Contact: 073 774-3617
 


This viewpoint, between Bourke's Luck Potholes and the Three Rondawels on the R532 north of Graskop, offers stunning views of the Blyde River Canyon, the Blyde Dam and the Lowveld beyond.

 

 

 

Webmaster's Note

"Rondawel" is a South African word that refers to a round hut-like dwelling (usually with a thatched roof).

 

 
Further north along the R532 road, the turnoff to the Three Rondawels viewpoint is 4.6 km from the Lowveld View turnoff (41 km north of Graskop) and the parking area another 2.8 km further.  The three well known gigantic peaks of quartzite and shale with their sheer rock walls tower more than 700 m above the surrounding landscape.  These peaks are named after the three most troublesome wives of Chief Maripi Mashile - they are (from left to right) Magabolle, Mogoladikwe and Maseroto.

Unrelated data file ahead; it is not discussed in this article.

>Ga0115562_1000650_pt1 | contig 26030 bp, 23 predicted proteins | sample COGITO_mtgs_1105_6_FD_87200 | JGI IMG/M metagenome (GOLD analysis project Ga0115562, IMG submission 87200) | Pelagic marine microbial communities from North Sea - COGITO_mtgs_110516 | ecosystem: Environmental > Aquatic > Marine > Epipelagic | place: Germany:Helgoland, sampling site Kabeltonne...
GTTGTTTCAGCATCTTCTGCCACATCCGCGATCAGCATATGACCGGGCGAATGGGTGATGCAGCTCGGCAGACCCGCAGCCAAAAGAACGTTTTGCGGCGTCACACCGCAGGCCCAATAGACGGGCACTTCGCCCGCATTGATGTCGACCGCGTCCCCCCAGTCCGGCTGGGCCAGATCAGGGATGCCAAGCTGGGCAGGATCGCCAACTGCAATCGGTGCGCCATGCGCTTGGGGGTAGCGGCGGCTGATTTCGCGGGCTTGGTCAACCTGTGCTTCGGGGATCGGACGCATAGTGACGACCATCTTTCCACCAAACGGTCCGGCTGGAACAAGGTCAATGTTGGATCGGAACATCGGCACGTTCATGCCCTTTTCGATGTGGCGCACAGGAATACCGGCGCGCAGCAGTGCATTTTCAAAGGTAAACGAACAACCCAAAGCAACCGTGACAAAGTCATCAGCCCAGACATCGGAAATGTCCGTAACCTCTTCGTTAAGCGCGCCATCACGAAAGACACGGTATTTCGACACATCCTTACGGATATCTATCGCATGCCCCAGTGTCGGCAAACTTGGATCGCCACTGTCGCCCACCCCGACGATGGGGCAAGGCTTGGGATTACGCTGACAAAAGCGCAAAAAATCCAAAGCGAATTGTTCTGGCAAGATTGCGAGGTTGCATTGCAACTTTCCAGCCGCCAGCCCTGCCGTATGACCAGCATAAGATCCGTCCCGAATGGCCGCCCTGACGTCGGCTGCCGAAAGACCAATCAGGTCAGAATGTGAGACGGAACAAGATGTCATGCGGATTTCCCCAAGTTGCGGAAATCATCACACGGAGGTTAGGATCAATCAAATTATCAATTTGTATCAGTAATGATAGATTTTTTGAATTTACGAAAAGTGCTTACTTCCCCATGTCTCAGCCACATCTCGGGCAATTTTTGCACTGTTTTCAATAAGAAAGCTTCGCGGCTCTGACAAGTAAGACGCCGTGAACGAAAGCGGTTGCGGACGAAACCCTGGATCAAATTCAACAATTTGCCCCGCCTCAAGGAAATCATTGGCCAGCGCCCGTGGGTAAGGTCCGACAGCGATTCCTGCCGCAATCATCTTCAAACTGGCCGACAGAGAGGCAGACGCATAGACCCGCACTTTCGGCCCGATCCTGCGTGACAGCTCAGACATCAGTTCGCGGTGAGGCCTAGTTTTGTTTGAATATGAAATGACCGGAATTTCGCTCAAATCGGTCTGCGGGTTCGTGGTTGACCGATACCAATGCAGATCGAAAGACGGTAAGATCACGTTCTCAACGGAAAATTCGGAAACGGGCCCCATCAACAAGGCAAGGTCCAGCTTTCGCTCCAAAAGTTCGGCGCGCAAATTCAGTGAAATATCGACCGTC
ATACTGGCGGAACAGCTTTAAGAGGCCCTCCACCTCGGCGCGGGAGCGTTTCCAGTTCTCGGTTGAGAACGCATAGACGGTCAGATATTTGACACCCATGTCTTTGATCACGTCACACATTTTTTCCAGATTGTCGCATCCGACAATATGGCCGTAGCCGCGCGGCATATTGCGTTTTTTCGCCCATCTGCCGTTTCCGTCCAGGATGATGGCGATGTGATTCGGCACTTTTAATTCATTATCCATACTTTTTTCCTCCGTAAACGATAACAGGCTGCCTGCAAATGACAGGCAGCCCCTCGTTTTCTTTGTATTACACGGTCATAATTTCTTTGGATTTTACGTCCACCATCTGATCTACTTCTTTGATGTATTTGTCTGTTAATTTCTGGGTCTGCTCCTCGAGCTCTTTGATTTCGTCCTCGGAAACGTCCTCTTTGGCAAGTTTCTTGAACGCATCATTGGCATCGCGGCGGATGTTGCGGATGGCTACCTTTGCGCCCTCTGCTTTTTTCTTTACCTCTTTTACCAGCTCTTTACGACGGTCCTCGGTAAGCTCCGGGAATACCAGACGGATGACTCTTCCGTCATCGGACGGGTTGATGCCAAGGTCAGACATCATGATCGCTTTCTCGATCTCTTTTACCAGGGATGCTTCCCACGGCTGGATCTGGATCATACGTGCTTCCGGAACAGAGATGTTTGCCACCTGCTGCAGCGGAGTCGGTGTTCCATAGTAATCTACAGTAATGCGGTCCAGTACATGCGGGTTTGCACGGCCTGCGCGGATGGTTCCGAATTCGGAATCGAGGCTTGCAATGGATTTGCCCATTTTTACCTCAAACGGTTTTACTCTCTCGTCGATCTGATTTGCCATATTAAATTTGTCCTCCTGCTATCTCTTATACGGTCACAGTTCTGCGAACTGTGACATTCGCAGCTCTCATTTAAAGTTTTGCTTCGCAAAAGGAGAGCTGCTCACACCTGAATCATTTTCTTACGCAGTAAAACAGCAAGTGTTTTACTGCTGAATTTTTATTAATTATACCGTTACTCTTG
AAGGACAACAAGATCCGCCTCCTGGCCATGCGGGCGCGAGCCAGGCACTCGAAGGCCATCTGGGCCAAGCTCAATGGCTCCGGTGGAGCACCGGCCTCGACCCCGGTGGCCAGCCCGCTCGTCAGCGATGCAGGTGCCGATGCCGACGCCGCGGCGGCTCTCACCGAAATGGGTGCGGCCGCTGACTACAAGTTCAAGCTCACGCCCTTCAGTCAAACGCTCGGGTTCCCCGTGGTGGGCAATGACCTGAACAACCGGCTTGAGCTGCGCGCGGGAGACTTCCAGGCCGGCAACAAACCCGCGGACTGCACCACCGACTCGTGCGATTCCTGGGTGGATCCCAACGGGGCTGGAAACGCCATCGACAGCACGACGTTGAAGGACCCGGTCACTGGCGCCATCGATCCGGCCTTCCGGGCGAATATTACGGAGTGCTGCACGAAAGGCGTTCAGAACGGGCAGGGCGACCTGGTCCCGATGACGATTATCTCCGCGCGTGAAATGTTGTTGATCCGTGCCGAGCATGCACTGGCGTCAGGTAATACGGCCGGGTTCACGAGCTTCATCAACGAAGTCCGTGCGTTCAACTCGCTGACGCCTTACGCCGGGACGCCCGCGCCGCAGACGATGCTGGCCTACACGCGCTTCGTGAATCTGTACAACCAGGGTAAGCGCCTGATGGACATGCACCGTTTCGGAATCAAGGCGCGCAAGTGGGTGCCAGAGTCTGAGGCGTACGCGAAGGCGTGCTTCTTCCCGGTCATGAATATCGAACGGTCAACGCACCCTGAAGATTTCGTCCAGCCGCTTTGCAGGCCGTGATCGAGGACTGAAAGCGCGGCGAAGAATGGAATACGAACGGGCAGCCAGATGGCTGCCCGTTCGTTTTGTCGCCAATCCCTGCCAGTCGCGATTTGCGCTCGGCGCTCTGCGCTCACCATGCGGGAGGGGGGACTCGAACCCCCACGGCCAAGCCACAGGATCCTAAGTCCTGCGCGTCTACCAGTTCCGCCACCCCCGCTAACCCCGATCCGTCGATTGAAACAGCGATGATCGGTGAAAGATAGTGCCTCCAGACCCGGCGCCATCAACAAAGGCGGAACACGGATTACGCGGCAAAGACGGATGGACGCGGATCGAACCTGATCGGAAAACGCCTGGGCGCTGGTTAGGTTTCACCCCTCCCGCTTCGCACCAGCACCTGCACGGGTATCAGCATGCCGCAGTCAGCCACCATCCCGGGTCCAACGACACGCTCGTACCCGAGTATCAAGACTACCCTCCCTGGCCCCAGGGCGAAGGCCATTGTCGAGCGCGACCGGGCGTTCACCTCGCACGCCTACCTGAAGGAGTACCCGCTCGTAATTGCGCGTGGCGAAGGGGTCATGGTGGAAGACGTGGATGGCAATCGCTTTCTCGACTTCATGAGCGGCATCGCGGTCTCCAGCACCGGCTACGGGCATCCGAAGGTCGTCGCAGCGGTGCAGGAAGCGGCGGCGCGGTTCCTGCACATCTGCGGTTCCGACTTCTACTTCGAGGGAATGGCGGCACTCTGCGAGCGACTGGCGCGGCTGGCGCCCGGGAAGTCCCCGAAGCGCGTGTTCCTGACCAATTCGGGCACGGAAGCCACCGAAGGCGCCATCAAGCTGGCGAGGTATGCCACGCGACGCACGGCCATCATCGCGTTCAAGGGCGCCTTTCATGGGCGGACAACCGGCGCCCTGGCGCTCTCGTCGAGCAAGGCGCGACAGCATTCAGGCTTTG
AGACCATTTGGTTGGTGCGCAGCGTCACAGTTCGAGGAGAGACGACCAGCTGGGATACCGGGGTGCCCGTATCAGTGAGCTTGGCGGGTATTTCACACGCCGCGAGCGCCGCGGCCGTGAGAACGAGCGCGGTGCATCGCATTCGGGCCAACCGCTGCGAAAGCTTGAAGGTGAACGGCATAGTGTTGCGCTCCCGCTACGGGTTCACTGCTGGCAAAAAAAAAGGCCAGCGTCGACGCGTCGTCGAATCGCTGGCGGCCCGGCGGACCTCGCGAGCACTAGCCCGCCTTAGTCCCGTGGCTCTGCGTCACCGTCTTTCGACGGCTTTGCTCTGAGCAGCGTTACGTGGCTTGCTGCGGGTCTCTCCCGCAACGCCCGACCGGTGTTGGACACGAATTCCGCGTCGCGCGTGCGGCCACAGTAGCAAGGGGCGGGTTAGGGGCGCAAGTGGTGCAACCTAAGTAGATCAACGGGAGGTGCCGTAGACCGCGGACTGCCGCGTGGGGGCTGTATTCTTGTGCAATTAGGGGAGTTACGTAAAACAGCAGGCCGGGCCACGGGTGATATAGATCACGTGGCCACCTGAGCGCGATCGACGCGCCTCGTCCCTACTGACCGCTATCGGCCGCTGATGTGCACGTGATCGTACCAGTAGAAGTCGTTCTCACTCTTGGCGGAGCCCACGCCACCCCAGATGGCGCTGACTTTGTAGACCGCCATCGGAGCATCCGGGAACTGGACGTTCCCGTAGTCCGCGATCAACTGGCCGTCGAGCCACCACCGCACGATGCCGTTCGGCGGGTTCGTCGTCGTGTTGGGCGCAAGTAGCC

The 25 km long Blyde River Canyon is the third largest canyon in the world and was formed by rivers cutting deep into the escarpment and eroding millions of tons of rock which were carried to the Lowveld and beyond to the Indian Ocean.  More than 700 m below the 370 ha Blyde River Dam is visible towards the lower end of the canyon at the confluence of the Blyde and Ohrigstad Rivers.

One of the best viewpoints of the Blyde River Canyon is from the parking lot behind the chalets at the Aventura Blydepoort Nature Reserve Resort, 51 km north of Graskop on the R532 road.
 

 

More Sightseeing ...

Pilgrim's Rest is located close to a number of other towns and tourist hot spots, as well as the Kruger National Park.
 
 For even more things to see and do,
visit the Sabie, Graskop  and Hazyview websites.
 

 
 
"You are never too late for the Gold Rush!"